• Hi Anamarija, do you receive the full project package too? If so then you just open that and you will be able to read the analysis in Studio. I’ve never tried to use the XML in Excel outside of Studio but I imagine it would be possible with a little work… I’m just struggling with why this should even be necessary? Seems a little odd, especially when it’s not hard to save the analysis as excel in the first place.

      • Anamarija said:

        Hi Paul,

        Thank you for a quick replay.
        It is odd – I agree with you :), but scenariom is: client sends to me a xml file with analysis, and after I confirm thw job (WC and due date), he sends me a package :)

  2. So basically, if all you want is a simple analysis, the answer is: no dice. It’s a real pain to go through all this rigmarole for single documents if all the customer wants is a quote. I wish there was just some simple option to analyse a document without have to set up a project every time. Your solution is a pretty good workaround, I guess. But I’m going to try this GoAnalyze tool and see if it’s any good.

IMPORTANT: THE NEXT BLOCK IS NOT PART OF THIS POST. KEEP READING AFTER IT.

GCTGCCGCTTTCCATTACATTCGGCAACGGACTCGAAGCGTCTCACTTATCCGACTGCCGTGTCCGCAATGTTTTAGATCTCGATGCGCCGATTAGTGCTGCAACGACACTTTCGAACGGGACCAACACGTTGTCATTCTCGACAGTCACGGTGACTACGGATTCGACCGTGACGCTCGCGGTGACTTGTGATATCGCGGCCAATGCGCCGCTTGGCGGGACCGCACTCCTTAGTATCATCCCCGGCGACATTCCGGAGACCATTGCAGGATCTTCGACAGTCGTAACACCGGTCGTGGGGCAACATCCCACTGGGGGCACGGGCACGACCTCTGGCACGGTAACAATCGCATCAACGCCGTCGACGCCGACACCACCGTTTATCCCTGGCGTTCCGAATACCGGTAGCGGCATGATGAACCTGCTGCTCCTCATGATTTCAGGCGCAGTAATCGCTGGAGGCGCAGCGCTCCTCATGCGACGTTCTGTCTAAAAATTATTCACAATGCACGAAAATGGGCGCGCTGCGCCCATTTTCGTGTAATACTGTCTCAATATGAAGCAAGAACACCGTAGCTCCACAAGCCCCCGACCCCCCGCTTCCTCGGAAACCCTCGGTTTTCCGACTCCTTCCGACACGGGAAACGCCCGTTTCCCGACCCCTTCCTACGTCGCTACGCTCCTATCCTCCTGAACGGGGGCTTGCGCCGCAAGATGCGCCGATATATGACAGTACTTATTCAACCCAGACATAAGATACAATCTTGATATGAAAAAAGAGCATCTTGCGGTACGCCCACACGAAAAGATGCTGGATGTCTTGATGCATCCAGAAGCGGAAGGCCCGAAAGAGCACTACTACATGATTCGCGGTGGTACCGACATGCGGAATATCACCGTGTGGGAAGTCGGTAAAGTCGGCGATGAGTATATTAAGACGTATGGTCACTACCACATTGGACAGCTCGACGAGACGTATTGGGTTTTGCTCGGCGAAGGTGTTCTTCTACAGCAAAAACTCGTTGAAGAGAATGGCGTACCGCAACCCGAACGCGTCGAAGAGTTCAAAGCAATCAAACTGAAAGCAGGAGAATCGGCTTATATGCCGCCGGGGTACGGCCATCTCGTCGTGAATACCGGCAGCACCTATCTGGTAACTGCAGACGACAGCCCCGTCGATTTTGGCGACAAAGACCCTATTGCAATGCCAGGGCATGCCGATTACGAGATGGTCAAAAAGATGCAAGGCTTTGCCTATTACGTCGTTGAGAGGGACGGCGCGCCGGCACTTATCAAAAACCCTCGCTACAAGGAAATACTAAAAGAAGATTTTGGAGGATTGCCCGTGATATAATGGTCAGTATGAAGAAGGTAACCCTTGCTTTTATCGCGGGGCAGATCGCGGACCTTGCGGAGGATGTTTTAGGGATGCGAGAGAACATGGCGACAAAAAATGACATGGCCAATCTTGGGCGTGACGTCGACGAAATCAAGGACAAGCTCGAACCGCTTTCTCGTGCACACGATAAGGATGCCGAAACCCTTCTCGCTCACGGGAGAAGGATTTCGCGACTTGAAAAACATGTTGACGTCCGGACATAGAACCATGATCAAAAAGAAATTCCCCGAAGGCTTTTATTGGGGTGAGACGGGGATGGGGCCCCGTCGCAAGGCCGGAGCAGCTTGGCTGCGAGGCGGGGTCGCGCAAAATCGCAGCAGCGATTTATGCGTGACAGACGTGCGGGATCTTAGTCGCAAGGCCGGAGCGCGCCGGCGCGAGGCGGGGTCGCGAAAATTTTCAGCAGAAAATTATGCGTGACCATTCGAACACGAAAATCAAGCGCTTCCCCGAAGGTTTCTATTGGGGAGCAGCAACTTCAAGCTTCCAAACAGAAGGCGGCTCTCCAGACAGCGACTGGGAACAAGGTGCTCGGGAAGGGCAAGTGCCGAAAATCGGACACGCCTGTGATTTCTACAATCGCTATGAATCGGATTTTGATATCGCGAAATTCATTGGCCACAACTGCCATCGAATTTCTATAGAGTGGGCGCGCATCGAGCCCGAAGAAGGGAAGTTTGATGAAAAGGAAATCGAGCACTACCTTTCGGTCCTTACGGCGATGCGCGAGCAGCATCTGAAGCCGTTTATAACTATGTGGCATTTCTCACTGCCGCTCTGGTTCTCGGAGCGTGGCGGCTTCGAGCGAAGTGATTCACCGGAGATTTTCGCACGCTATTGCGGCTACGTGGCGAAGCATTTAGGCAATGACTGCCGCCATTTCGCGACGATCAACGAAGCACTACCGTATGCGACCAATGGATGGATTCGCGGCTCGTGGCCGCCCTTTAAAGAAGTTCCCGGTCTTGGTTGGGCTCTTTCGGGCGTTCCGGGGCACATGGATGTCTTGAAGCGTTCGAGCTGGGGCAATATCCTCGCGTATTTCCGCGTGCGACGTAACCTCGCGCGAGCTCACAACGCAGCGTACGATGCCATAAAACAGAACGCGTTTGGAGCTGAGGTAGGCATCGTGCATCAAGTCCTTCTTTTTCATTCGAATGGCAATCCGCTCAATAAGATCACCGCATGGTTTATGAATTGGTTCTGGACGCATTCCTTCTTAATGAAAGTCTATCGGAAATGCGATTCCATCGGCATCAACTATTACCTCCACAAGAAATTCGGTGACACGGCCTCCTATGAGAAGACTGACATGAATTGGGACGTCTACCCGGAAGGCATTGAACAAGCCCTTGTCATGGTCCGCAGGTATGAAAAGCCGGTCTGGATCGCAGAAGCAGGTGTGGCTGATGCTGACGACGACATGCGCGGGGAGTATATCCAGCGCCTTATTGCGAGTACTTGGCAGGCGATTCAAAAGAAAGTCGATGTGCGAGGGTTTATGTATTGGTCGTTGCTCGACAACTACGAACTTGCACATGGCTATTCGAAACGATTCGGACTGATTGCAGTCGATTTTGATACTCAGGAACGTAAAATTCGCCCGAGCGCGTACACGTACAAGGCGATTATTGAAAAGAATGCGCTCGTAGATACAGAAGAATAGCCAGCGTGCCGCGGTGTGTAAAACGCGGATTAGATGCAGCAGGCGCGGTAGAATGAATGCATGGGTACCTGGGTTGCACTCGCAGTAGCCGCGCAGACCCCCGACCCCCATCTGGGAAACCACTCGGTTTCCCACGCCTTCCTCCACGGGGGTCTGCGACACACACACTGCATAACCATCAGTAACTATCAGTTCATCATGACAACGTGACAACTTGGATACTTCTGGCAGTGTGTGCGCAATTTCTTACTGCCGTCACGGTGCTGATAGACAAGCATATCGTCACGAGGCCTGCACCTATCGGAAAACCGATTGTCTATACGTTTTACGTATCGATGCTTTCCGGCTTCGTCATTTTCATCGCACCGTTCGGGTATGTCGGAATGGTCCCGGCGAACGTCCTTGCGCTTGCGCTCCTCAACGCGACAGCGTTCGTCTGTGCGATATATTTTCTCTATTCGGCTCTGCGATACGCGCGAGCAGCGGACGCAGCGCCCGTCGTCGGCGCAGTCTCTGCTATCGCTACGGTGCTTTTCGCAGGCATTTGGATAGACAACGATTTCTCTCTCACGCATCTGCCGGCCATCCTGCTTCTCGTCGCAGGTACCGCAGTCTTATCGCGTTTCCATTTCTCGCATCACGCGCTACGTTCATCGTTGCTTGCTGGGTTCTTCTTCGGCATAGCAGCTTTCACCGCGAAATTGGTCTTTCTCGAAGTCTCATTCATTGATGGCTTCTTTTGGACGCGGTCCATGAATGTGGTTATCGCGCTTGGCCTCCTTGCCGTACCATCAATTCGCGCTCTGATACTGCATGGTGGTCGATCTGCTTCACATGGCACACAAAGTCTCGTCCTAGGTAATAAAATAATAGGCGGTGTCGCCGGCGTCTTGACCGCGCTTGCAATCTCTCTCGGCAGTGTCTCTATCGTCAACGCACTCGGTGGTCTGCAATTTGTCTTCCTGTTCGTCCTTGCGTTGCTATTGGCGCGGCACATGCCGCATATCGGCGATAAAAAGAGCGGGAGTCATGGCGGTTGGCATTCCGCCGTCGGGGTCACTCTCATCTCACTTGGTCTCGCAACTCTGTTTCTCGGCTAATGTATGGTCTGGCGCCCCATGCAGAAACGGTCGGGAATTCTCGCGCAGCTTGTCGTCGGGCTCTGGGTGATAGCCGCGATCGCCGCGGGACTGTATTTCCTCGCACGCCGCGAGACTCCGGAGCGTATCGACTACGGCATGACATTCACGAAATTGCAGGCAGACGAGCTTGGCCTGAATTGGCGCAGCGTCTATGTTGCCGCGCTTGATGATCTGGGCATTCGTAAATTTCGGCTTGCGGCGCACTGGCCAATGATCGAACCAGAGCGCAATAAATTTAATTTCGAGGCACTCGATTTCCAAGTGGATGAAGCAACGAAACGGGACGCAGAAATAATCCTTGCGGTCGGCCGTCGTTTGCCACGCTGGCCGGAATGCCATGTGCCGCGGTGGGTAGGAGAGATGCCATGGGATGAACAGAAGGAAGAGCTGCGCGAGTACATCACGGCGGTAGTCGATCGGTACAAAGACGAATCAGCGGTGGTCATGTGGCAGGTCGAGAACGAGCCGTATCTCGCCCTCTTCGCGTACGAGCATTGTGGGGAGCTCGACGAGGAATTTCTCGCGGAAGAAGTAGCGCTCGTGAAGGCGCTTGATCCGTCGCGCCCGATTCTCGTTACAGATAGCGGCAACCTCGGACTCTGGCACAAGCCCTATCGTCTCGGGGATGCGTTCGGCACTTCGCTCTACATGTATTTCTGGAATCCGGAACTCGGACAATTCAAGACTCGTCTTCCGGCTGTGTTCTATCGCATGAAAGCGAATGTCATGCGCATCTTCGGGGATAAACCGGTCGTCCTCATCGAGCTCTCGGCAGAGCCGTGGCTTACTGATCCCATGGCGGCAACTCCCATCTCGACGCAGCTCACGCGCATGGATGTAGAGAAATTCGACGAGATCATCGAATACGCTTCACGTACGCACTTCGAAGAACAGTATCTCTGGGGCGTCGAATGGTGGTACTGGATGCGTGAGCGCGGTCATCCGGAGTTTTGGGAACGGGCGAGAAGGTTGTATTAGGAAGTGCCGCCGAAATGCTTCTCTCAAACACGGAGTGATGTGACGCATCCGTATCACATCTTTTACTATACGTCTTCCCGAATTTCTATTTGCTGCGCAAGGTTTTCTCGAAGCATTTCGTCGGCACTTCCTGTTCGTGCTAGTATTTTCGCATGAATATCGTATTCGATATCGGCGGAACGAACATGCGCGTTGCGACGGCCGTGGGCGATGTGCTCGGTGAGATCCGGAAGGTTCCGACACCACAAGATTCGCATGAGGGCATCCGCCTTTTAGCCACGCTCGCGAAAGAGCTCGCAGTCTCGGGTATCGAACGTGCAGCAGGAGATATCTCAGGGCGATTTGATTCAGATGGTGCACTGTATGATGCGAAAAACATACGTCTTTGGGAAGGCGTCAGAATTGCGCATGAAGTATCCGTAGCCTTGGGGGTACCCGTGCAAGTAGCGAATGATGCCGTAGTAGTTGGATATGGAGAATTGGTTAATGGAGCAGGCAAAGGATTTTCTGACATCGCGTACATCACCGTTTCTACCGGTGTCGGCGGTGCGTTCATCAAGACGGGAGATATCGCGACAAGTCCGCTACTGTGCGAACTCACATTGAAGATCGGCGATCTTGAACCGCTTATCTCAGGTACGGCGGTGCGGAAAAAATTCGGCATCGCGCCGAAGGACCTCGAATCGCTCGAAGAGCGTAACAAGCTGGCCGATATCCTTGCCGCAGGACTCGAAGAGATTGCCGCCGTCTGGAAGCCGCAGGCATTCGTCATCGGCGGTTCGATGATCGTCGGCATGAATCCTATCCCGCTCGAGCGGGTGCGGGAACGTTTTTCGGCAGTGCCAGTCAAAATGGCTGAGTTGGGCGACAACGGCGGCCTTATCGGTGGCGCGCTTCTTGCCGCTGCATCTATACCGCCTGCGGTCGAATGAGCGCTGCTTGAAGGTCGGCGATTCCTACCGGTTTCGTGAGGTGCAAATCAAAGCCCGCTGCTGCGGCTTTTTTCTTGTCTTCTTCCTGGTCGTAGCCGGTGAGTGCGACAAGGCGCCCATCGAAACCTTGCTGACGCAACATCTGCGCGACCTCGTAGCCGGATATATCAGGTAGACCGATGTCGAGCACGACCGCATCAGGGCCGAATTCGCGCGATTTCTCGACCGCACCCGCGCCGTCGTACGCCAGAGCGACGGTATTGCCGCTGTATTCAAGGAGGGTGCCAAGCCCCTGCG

3. Marty Nush said:

    Hi,
    Why do I get a set of figures when I run the analysis of a file against an empty TM (with internal analysis unchecked in Settings), and a different one when I check internal analysis and run the Analysis? Shouldn’t they be the same?
    Thanks

    • Hi Marty, if the difference is the internal analysis then no they should not be the same. The standard analysis is based on the contents of your TM. So if the TM is empty they should probably be all no match. The internal analysis attempts to forecast the leverage based on you translating the file, so you get some idea of the benefits of using a TM as you work.